Some things never change—200 years ago birds nesting in the rafters of Zvenigorod, Russia’s Cathedral of the Assumption, were likely distracting pew-sitting churchgoers from the sermon just like they do today. What the churchgoers didn’t realize was that the birds were hard at work creating an archive of daily life in the small town, which sits some 30 miles west of Moscow. Last month, as the church was prepared for a major renovation, archaeologists found historical documents dating back to the 1830s alongside bird skulls, decomposing nests, and eggshells in the cathedral’s ceiling as they cleaned and prepared it for renovation.
According to local daily Komsomolskaya Pravda, [Dmitriy Sedov, research director of the Zvenigorod Historical and Architectural Museum] estimates that the piles’ oldest fragments likely date to the 1830s, when the roof was last replaced. Many of the fragile artifacts are easily datable simply because they were published with that specific information — that by chance survived not just sharp pecks but also weathering over time. Pages from calendars, for example, are from 1916 and 1917; a bulk of the find also consists of handwritten letters that often reveal their age along with elegant calligraphy probably executed by members of the aristocracy. Some of these are even marked with personal ink stamps or are still affixed with fragments of wax seals.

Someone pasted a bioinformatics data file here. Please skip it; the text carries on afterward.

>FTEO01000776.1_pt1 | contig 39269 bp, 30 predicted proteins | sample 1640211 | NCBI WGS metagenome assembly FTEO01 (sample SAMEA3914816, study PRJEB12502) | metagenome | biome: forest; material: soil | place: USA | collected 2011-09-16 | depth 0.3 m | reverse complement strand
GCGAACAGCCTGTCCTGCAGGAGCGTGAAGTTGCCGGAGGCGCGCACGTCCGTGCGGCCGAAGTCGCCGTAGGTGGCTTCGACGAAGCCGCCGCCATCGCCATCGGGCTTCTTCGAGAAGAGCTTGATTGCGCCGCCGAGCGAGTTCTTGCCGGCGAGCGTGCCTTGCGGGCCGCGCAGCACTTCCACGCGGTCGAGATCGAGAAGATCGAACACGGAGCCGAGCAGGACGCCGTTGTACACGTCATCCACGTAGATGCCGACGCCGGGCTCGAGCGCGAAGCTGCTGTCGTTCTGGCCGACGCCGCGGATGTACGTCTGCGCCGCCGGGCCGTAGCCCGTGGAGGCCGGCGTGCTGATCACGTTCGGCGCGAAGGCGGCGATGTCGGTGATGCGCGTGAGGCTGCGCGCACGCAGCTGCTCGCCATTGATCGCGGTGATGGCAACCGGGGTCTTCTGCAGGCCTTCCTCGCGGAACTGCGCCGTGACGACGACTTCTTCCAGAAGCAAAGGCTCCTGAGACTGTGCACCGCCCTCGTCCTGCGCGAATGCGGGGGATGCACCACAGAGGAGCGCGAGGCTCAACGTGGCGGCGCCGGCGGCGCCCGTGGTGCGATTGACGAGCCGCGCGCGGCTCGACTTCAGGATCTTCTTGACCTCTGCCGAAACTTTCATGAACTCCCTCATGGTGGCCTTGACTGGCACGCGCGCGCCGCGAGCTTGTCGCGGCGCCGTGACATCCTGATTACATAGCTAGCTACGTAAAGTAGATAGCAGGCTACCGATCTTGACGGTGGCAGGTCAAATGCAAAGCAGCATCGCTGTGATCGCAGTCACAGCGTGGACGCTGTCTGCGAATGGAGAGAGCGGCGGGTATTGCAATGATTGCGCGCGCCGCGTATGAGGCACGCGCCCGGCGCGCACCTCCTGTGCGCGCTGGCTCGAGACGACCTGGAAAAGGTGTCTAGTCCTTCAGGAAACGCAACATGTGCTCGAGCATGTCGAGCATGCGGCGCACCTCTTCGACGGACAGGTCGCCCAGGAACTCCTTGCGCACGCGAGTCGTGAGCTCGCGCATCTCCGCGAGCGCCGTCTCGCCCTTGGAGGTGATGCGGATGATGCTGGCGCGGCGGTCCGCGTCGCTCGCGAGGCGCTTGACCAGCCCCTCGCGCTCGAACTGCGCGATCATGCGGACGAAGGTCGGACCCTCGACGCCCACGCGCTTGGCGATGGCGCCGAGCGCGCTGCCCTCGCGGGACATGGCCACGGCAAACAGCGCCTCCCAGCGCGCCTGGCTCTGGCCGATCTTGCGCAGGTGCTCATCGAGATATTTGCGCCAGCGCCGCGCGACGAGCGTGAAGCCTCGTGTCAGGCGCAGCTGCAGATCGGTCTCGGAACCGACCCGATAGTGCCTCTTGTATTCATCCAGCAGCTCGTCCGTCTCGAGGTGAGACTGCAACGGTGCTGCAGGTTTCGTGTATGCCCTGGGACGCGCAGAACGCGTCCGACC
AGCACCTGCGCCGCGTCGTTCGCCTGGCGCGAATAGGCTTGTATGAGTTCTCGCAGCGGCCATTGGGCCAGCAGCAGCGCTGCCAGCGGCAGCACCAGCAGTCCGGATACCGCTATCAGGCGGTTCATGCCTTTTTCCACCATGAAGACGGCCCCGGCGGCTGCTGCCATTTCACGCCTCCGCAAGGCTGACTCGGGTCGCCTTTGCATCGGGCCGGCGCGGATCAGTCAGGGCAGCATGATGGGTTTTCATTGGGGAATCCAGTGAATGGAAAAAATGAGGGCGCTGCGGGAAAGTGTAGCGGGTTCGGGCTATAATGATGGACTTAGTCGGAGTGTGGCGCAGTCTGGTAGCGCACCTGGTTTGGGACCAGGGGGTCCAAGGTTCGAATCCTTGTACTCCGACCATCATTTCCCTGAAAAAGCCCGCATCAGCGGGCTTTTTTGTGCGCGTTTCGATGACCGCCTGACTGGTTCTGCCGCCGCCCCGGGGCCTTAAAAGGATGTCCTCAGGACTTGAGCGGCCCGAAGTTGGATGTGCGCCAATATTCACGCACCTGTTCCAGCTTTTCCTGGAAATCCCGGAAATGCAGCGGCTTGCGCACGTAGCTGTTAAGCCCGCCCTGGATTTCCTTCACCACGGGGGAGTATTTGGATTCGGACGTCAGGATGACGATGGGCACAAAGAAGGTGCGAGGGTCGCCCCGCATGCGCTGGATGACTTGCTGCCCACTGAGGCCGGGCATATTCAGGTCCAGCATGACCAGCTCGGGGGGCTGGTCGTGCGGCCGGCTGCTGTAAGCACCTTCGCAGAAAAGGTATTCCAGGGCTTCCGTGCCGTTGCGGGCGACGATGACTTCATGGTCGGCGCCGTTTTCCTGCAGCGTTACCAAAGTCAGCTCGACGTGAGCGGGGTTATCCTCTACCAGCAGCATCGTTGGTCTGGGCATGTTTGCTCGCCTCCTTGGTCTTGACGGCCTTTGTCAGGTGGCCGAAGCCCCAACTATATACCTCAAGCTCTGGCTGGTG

Other documents record the town’s civic, religious, and educational affairs; among the lot: bus tickets, delivery contracts, a county court slip, students’ notebooks and diplomas, parish registers, and even church confessional statements. Less official are the examples of vintage candy wrappers that date to the 19th and early 20th centuries, from those by the still-active caramel candy-producer “Duchess” (Карамель Дюшес) that feature pears to some that depict the Sun image from a tarot deck, which package candy known as “caramel oracles” (Карамель Гадательная). A hint of another indulgence of a different nature arrives in the form of an incredibly well-preserved cigarette pack, produced by the Russian brand “Tary-Bary” (Тары-Бары). The illustrated scene, which shows three men in deep conversation, is actually a copy of Russian realist Vasily Grigorevich Perov’s 1871 painting, “The Hunters at Rest,” as some have noted. Contrasting with these tokens that suggest individual pleasures, however, are ration cards from the 1930s and early 1940s — artifacts of an era marked by Stalin’s harsh collectivization policies.
Swifts and jackdaws, which collected the documents to build nests, run their archives differently than people do, wrote Sedov in a statement on the museum’s website. Instead of gathering up the most historically important documents and shelving them according to subject and chronology, the birds took whatever they could find. The result is an “incredibly diverse collection of fragments of human thoughts, feelings, experiences, concerns, passions and desires,” he wrote, forming “a single giant discordant chorus” of Zvenigorod life from 1830 through the early 1900s.
Local historians can thank the town’s accidental avian archivists for leaving them a nest egg so rich in history.